The President is going to be speaking tomorrow night with his new plans to help stimulate the economy by creating jobs. He will speak of payroll tax breaks and help for the unemployed by extending benefits. He will throw in many other things to help stimulate. The truth is he has tried unsuccessfully as have both sides to do anything to get this economy going. This is probably because the debt situation has left them all in a box with nowhere to turn. It's a sad reality to see years of climbing debt and the excesses caused by Mr. Greenspan in the late 1990's and early 2000's. We're still paying and will likely do so for many years to come unfortunately.

I don't know how the market will react to this speech Thursday night. But you have to play more on what the market internals and technicals are saying than anything else at this point. I think the market has figured it out by now that there's not much anyone on this planet can do to help our current situation. Maybe we'll be pleasantly surprised, but I doubt it. It's no one's fault at this point. Everyone's trying. It's just that the past has caught up with the present. It'll be interesting to listen to, and more interesting to see, how the market responds. I wouldn't expect much.

Massive resistance runs from 1235 S&P 500 up to 1260. Strong, powerful support runs from 1165 down to 1130, and again, down to 1101. The market is in a bigger picture bear flag that will likely extend out for several more weeks to months. There's nothing wrong with that if it unwinds the sentiment issues and gains are contained if you are approaching the market from a bearish perspective. If you're a bull, you'd do anything to take out 1260.That would change things around quite a bit.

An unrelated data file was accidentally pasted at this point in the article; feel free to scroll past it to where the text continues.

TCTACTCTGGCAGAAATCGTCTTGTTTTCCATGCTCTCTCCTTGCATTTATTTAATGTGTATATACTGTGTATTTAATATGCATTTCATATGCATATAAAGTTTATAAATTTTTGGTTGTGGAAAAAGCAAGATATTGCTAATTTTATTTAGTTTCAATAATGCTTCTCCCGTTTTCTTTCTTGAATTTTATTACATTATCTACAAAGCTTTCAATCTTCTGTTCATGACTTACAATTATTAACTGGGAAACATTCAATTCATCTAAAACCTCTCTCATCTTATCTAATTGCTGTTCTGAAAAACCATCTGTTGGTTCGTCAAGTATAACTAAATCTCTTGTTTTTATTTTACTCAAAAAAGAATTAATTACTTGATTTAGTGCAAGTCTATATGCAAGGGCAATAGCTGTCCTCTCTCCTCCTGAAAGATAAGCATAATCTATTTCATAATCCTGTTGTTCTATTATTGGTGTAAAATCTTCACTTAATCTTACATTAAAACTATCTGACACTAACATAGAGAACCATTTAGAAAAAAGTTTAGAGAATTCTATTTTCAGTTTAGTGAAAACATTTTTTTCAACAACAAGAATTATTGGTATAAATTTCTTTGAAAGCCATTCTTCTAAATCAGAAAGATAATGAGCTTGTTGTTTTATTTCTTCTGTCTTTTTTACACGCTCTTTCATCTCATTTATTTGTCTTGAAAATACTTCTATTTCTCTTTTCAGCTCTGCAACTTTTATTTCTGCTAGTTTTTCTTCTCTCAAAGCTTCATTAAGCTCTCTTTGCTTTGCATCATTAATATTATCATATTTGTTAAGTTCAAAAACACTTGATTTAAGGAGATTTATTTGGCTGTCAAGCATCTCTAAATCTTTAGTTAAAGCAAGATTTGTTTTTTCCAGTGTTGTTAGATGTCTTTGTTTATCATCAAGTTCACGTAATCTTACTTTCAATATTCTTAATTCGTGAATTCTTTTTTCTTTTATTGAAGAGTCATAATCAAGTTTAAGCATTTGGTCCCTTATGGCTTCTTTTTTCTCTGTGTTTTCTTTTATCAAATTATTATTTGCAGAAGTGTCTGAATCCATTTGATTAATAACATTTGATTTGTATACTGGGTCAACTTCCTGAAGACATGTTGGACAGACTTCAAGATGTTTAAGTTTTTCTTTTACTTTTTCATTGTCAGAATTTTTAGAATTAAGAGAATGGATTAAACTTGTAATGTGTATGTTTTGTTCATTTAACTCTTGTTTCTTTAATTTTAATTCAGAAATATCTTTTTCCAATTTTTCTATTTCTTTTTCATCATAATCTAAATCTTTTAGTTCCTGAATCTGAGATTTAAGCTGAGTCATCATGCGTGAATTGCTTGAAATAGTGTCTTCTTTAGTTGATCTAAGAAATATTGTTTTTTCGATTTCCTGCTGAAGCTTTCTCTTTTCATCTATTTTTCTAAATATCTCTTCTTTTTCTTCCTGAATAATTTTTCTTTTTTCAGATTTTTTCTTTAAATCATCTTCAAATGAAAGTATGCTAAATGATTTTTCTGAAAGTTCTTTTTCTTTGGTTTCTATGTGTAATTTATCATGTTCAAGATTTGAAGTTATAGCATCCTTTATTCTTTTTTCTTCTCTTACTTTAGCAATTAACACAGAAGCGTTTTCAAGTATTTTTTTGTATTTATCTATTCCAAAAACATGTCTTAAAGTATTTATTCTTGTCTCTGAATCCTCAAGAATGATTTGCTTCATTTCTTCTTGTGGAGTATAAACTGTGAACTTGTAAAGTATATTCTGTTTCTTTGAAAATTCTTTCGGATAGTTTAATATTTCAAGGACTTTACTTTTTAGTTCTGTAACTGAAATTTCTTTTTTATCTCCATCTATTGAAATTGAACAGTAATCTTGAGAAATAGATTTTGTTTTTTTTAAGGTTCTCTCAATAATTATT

But I can promise you that won't be anything near easy to do. The bears would fight harder than you can imagine if we ever got anywhere near that level. The sentiment issues, along with those nice divergences on those daily charts, won't likely allow for any major breakdown, but those bad economic reports won't likely allow for any major breakouts. Range bound in a bear flag that may extend a bit higher is likely on the docket. The premise in now more in the buy weakness camp until the divergences are worked off along with sentiment



Jack Steiman is author of ( ). Former columnist for, Jack is renowned for calling major shifts in the market, including the market bottom in mid-2002 and the market top in October 2007.

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© 2011

Mr. Steiman's commentaries and index analysis represent his own opinions and should not be relied upon for purposes of effecting securities transactions or other investing strategies, nor should they be construed as an offer or solicitation of an offer to sell or buy any security. You should not interpret Mr. Steiman's opinions as constituting investment advice. Trades mentioned on the site are hypothetical, not actual, positions.